The second game was one where I GMed, and we had Mime the mute Phys Ad and Gahbardi the Wayakambi "Worst Shaman in the World". Mime was built decently, focusing on Hand to Hand combat, but gahbardi was built... Inefficiently, to say the least. Hell, he started with a point of essence loss, and the player opted for a second point of loss a couple game sessions in when he got clawed across the face and lost an eye, and opted for cyber replacements rather than getting a vat-cloned one. That game ran for about 3 years, and while we had a couple players early on, again it was mostly those two for the majority of the game. They also ended up with a fairly large cast, and ended up with a regular NPC decker who helped out some.

The nice thing about a small group is that you can really focus the story on them, and it's easy to scale down to their level. Granted, they have to play things smarter because it's hard to justify a mission going South at Ares but only 2-3 Sec Guards show up... But still. If I had my druthers, as they say, I'd run for 2-3 players max all the time.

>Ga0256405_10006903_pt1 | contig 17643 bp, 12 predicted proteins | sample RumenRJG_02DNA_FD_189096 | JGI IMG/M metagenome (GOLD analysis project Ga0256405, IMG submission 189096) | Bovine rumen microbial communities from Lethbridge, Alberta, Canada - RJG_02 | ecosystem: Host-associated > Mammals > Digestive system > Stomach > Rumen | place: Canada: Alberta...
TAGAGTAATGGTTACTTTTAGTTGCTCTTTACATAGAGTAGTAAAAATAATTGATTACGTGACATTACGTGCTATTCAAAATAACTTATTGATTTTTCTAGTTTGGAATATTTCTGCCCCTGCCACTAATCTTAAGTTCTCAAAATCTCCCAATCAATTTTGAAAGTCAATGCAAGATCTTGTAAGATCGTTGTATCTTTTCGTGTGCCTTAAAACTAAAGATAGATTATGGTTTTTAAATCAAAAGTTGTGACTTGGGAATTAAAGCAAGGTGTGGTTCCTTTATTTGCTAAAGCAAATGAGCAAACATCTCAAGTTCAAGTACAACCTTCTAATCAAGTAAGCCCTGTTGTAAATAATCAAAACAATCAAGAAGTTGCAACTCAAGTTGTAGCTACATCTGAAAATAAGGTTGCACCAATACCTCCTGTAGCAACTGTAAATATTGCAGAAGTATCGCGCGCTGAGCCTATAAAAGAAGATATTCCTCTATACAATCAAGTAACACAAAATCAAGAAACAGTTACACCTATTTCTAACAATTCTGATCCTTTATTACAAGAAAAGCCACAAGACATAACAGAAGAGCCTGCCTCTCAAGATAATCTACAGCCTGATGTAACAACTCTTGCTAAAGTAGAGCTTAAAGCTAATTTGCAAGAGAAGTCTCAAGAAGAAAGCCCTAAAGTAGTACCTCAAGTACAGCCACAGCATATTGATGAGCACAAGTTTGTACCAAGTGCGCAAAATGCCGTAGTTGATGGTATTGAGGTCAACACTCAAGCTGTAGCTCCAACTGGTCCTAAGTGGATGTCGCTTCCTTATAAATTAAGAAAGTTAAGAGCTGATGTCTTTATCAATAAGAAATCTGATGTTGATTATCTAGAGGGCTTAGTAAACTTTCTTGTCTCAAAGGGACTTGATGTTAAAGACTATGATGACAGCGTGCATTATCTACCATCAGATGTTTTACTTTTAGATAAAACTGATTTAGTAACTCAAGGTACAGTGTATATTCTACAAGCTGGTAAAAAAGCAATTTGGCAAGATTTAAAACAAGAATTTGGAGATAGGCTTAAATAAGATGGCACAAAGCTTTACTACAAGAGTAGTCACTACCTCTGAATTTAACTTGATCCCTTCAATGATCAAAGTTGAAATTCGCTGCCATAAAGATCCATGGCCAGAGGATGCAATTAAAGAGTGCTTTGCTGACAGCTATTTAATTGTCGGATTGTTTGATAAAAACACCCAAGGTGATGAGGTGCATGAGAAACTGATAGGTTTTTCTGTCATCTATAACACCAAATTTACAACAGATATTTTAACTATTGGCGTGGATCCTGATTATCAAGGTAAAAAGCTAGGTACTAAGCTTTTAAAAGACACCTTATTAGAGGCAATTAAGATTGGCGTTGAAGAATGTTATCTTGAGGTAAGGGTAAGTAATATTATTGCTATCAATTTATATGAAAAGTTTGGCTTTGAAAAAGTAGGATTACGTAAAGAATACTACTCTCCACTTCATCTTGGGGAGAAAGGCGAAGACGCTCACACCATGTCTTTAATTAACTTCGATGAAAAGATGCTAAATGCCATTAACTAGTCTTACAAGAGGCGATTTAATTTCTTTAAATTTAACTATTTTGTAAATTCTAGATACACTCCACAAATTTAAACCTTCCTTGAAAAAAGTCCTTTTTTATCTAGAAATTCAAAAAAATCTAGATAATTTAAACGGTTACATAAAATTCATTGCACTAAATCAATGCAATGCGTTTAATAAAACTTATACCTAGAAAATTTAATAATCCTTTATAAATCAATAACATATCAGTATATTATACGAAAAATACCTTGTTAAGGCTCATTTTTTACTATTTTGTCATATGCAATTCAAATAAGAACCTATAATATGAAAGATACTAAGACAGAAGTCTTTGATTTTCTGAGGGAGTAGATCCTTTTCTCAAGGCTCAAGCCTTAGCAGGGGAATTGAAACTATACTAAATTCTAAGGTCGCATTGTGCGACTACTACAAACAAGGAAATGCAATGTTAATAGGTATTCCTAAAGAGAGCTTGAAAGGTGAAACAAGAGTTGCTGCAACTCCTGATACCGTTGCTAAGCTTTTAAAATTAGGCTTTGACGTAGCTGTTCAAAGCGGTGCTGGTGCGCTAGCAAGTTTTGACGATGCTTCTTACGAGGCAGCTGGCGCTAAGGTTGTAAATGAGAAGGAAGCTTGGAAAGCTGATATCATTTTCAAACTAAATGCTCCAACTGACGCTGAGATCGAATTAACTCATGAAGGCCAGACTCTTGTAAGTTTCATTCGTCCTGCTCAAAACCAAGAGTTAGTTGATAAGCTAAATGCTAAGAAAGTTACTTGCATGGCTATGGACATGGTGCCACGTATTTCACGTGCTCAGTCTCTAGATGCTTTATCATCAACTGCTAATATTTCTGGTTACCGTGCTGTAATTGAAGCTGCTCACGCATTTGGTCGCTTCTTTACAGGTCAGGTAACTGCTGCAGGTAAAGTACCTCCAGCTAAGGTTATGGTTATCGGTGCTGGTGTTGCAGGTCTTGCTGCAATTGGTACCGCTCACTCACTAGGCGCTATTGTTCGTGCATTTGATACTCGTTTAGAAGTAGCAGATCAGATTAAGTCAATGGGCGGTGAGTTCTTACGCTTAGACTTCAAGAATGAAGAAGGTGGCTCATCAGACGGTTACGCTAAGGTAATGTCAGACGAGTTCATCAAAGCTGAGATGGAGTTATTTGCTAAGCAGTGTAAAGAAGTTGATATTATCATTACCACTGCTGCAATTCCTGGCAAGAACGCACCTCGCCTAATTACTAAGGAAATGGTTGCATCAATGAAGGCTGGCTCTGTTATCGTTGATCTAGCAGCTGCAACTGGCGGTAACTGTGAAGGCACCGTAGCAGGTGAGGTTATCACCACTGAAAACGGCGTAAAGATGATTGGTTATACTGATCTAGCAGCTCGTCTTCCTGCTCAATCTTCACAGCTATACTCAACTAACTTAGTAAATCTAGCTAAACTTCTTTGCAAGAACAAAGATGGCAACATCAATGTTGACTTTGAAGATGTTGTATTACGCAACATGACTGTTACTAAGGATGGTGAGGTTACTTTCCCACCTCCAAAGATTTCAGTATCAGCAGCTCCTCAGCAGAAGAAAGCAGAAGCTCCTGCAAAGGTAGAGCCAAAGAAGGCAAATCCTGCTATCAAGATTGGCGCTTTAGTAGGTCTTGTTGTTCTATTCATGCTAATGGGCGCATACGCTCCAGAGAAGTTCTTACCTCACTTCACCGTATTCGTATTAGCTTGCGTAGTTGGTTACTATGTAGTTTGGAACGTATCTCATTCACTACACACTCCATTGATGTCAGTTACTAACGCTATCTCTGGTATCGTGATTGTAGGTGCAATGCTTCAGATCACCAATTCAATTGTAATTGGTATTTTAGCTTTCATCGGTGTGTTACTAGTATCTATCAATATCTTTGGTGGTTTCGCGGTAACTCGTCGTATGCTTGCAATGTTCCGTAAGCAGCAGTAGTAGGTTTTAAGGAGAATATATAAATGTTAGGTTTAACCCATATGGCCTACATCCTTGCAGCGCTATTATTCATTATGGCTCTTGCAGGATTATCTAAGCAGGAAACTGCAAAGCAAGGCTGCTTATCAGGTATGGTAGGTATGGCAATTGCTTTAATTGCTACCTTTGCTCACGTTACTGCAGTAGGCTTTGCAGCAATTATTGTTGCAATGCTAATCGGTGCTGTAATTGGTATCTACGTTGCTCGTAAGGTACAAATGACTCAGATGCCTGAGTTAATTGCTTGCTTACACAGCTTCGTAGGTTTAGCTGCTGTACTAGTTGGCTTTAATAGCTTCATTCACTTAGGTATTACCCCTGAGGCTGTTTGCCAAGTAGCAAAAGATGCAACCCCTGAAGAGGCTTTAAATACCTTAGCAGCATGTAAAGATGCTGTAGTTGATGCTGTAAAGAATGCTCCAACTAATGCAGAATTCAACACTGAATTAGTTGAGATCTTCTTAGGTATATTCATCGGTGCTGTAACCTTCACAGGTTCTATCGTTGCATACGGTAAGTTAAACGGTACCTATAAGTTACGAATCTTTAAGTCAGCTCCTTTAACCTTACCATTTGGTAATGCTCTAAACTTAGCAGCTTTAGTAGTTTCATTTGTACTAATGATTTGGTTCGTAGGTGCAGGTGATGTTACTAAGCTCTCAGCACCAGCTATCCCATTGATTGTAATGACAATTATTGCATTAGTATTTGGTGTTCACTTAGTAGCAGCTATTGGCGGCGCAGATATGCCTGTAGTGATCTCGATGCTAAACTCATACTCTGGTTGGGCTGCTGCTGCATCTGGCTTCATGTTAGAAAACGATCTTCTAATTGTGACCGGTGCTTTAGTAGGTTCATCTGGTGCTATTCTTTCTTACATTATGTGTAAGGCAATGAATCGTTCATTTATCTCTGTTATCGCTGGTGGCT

Maximum size is trickier, and depends heavily on both your GMing style and the Players involved. I think it also seriously limits the type of game and how much RP you can do. Even in a 5-6 player game, it gets hard to really work in regular backstory and plot elements and roleplay sessions for the players, because you have to jump back and forth so much to keep everyone engaged. You lose out on being able to do really focused game sessions, and it's nigh impossible to give the entire team a detailed personal life, unless those lives are fairly intertwined. You run the risk of players sitting around with little to do for too long.

Granted, if you have the right players who can handle this, it's doable. But... Those players are few and far between. Most people get bored, get distracted, or worse, become distractions.

I've seen and played in games with a dozen people. It wa a bit much, but as long as it's a large scale, action oriented game, it works. But only for a few sessions. After that I think it would break down.

The best campaigns I've run have had four to five players. However, I really think that the type of mission/setting that you're running in can drastically affect how big an ideal group would be.
I've mostly played in 2-3 player games. We've always had a mage, and have at least one time ended up with two mages and adept. But you can do without, the GM just has to change what they throw. Hackers work well as NPCs in my opinion, the GM just does the same data dump without the "endless rolls while the other players go out to Outback for dinner" issue.